Sunday, October 10, 2010

Animal Assisted Activity Program

Animal Assisted Activity Program    

After several years of bugging work to allow me to bring my dogs in to play with the youths I have finally got the go ahead to begin an Animal Assisted Activity Program. On a regular basis the dogs and I will begin providing an individual approach to improve the literacy and communication skills of our youths in confilict with the law by employing a powerful method: reading out loud to the dog. The program utilizes the companionship of my dogs to build and encourage the youth's love of books and allows the participant to practice a broader range of communication skills in a safe, non-judgmental environment. The reading session is then concluded with an outdoor play session for the youth and the dog in order to support the program as an enjoyable event for all involved.
Animal Assisted Activity is a type of therapy that involves an animal with specific characteristics becoming a fundamental part of influencing a youth's motivation for personal growth. Animal-assisted therapy is designed to improve the physical, social, emotional, and/or cognitive functioning of the participant, as well as to provide educational and motivational effectiveness for the participants.
Many kinds of animals are used in Animal Assisted Therapy, including dogs, cats, birds, dolphins, horses, rabbits, lizards, llamas, and other small animals. Such animals are often referred to as "comfort animals".
Benefits (1A)


  • Improve fine motor skills.
  • Improve gross motor skills.
  • Increase physical activity.
  • It is believed that AAT may also lower blood pressure (1) (2), alleviate stress and anxiety (3), as well as decrease depression (4).


  • Increase vocabulary.
  • Aid in long- or short-term memory.
  • Improve knowledge of concepts, such as size, color, etc.
  • Increase attention span. (5)
  • Improved knowledge of responsible dog ownership


  • Improve willingness to be involved in the reading activity.
  • Supports the reading experience (i.e. learn to enjoy reading for the sake of reading)
  • Improve interactions with staff. (5)
  • Improve interactions with others (5)


  • Increase verbal interactions.
  • Increase attention skills (i.e. staying on task). (5)
  • Develop leisure/recreation skills.
  • Increase self-esteem. (5)
  • Reduce anxiety. (3)
  • Reduce loneliness.
  • Learn to trust.
  • Enhance quality of life through the human-animal bond.
  • Draws attention outward.
  • Turns off anxiety, anger and depression. (3) (4)
  • Creates a feeling of safety
  • Increases positive expectations of both self and others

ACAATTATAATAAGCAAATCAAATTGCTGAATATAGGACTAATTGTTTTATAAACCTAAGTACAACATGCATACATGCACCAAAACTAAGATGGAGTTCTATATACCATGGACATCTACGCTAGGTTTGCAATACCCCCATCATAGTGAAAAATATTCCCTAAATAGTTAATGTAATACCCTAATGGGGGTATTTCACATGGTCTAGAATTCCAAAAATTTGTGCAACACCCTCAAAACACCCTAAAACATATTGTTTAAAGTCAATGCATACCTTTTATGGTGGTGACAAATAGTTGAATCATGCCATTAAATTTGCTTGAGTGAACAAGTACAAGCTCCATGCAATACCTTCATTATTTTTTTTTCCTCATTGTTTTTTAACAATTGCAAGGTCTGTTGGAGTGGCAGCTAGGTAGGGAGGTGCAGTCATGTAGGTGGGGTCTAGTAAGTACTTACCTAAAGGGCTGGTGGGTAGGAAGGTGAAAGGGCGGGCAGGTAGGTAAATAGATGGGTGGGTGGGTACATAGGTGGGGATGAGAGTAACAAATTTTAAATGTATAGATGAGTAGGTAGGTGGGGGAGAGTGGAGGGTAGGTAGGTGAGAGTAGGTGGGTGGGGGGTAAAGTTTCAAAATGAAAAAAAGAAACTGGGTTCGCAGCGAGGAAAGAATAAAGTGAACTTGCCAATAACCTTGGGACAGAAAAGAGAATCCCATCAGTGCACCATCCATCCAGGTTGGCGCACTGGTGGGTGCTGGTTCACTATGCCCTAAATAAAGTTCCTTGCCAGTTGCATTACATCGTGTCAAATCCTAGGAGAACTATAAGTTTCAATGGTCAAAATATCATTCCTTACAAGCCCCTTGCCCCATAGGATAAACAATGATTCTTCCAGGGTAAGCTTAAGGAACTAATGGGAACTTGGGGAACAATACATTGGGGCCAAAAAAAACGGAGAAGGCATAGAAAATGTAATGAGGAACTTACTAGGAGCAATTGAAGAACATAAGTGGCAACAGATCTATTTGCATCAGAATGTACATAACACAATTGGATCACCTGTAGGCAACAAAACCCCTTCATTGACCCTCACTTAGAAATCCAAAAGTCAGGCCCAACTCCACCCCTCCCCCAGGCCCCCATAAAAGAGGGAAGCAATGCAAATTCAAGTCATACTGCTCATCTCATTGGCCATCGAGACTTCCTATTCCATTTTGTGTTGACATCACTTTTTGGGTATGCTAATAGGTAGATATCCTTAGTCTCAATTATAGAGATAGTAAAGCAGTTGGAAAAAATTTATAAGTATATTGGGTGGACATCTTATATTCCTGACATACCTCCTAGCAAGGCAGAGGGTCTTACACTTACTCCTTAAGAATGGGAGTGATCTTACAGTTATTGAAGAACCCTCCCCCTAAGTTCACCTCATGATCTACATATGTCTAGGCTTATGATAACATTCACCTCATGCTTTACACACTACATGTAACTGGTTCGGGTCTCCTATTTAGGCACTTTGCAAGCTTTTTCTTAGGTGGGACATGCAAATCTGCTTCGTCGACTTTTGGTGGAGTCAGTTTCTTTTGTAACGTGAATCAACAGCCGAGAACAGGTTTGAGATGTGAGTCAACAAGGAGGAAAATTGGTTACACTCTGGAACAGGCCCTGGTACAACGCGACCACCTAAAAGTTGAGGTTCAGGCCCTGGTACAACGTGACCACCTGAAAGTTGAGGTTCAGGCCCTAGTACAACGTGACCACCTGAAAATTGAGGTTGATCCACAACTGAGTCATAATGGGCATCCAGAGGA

(1) Physiological effects of human/companion animal bonding.

Baun MM, Bergstrom N, Langston NF, Thoma L


Blood pressure, heart rate, and respiratory rate were recorded in 24 subjects during 3 9-minute measurement sessions in which they petted an unknown dog, petted a dog with whom a companion bond had been established, or read quietly. Based on the findings of this study, several conclusions were drawn: (1) There is a significant difference in changes over time in both systolic and diastolic blood pressure between petting a dog with whom a companion bond has been established and petting a dog with whom no bond exists; (2) the decreases in both systolic and diastolic blood pressure that occur during petting a dog with whom a companion bond has been established parallel the relaxation effect of quiet reading; and (3) there is a " greeting response" to the entry of a dog with whom a companion bond has been established, which results in significantly higher systolic and diastolic pressures than the response either to an unknown dog or to reading.
PMID: 6563527 [PubMed - indexed for MEDLINE]
(1A) Therapy Dogs International
 Perceptions of the Impact of Pet Therapy on Residents/Patients and Staff in Facilities Visited by Therapy Dogs

 (2) Animal-assisted therapy in patients hospitalized with heart failure.

Cole KM, Gawlinski A, Steers N, Kotlerman J
University of California, Los Angeles, CA 90095, USA.


BACKGROUND: Animal-assisted therapy improves physiological and psychosocial variables in healthy and hypertensive patients.
OBJECTIVES: To determine whether a 12-minute hospital visit with a therapy dog improves hemodynamic measures, lowers neurohormone levels, and decreases state anxiety in patients with advanced heart failure.
METHODS: A 3-group randomized repeated-measures experimental design was used in 76 adults. Longitudinal analysis was used to model differences among the 3 groups at 3 times. One group received a 12-minute visit from a volunteer with a therapy dog; another group, a 12-minute visit from a volunteer; and the control group, usual care. Data were collected at baseline, at 8 minutes, and at 16 minutes.
RESULTS: Compared with controls, the volunteer-dog group had significantly greater decreases in systolic pulmonary artery pressure during (-4.32 mm Hg, P = .03) and after (-5.78 mm Hg, P = .001) and in pulmonary capillary wedge pressure during (-2.74 mm Hg, P = .01) and after (-4.31 mm Hg, P = .001) the intervention. Compared with the volunteer-only group, the volunteer-dog group had significantly greater decreases in epinephrine levels during (-15.86 pg/mL, P = .04) and after (-17.54 pg/mL, P = .04) and in norepinephrine levels during (-232.36 pg/mL, P = .02) and after (-240.14 pg/mL, P = .02) the intervention. After the intervention, the volunteer-dog group had the greatest decrease from baseline in state anxiety sum score compared with the volunteer-only (-6.65 units, P =.002) and the control groups (-9.13 units, P < .001).
CONCLUSIONS: Animal-assisted therapy improves cardiopulmonary pressures, neurohormone levels, and anxiety in patients hospitalized with heart failure.
PMID: 17962502 [PubMed - indexed for MEDLINE]


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